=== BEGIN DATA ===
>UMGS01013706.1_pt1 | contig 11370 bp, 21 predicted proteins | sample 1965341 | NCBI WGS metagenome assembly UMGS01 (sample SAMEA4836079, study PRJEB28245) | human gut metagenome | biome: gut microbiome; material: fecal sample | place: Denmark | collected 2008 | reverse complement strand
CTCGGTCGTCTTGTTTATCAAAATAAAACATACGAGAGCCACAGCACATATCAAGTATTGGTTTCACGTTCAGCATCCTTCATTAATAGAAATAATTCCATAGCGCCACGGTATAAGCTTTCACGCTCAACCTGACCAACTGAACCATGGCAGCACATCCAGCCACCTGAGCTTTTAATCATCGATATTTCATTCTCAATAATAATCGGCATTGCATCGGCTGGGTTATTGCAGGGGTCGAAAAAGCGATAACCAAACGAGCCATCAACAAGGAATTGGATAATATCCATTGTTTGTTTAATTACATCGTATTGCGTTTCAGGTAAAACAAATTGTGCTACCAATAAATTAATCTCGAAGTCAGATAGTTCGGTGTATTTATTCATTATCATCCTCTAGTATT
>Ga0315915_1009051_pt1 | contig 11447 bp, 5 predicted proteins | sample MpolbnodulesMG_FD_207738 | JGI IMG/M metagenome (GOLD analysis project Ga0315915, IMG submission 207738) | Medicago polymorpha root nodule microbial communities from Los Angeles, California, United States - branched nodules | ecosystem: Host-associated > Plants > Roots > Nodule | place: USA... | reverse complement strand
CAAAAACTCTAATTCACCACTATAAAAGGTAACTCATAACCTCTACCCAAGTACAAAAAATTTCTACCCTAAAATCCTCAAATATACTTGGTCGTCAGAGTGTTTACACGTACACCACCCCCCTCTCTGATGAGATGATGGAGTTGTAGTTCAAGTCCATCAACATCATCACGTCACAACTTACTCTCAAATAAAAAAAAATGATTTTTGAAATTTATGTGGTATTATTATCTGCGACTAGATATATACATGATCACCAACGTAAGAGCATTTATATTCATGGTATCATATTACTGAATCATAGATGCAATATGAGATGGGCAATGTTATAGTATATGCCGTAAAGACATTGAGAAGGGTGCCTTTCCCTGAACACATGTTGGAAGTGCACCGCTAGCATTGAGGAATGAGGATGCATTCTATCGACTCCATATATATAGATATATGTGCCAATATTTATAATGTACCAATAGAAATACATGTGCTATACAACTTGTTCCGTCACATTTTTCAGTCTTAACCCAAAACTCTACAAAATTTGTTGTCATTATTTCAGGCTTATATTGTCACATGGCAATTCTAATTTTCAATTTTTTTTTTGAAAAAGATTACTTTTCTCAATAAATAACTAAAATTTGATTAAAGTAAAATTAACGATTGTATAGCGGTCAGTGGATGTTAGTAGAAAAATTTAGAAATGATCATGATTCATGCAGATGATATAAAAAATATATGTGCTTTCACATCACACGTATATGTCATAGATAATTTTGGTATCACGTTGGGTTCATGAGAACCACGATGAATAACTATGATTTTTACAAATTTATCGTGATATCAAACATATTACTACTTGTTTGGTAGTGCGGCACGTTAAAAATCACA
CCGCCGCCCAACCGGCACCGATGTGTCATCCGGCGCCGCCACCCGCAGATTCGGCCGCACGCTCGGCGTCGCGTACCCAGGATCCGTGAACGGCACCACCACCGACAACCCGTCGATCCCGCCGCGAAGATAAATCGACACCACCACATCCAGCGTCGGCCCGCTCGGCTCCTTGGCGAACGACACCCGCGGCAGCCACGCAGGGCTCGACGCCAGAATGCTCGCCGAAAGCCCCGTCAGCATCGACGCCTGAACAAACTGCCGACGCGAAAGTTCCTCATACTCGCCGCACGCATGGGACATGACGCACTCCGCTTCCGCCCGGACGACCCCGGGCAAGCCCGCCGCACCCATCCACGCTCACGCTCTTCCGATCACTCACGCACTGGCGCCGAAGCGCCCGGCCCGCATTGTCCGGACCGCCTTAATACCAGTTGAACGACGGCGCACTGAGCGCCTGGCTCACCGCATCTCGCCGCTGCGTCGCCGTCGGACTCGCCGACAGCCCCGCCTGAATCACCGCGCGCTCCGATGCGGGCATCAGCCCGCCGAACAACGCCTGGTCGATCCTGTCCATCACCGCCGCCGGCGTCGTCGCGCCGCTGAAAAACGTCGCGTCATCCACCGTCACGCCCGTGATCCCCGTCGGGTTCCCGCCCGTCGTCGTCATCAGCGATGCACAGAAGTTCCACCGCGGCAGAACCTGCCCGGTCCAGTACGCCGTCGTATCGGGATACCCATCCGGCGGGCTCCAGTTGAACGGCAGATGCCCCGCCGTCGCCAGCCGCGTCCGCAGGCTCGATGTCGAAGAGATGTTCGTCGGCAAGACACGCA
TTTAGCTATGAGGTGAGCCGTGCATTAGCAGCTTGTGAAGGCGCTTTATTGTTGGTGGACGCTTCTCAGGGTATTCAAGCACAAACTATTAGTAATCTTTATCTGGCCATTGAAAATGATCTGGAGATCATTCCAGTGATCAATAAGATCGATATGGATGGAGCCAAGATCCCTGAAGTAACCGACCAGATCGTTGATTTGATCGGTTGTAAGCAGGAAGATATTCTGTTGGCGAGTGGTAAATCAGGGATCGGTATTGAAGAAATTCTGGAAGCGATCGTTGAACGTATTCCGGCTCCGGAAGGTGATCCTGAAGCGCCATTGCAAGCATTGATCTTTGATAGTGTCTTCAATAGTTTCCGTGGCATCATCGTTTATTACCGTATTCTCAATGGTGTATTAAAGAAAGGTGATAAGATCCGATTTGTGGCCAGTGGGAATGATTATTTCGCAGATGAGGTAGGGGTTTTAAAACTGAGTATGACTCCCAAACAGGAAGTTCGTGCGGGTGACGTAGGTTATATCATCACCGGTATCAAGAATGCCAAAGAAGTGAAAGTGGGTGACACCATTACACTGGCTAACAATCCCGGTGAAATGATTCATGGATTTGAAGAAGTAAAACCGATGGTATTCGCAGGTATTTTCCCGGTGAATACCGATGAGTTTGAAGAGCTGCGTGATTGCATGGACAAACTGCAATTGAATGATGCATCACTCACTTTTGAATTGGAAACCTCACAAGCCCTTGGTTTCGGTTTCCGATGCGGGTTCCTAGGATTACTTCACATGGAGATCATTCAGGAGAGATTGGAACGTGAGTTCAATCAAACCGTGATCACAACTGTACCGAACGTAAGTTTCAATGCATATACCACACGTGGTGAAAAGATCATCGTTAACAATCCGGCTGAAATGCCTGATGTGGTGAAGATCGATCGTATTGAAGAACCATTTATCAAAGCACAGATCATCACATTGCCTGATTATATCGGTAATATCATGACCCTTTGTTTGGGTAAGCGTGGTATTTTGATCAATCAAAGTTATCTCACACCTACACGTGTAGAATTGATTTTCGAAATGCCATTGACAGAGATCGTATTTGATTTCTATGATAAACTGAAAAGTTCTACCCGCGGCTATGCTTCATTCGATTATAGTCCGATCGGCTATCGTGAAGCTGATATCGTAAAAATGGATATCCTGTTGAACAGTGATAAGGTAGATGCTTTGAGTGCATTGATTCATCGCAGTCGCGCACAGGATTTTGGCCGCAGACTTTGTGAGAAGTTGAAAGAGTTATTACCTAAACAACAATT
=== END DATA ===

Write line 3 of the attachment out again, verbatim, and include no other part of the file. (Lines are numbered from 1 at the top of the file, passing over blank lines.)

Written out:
>Ga0315915_1009051_pt1 | contig 11447 bp, 5 predicted proteins | sample MpolbnodulesMG_FD_207738 | JGI IMG/M metagenome (GOLD analysis project Ga0315915, IMG submission 207738) | Medicago polymorpha root nodule microbial communities from Los Angeles, California, United States - branched nodules | ecosystem: Host-associated > Plants > Roots > Nodule | place: USA... | reverse complement strand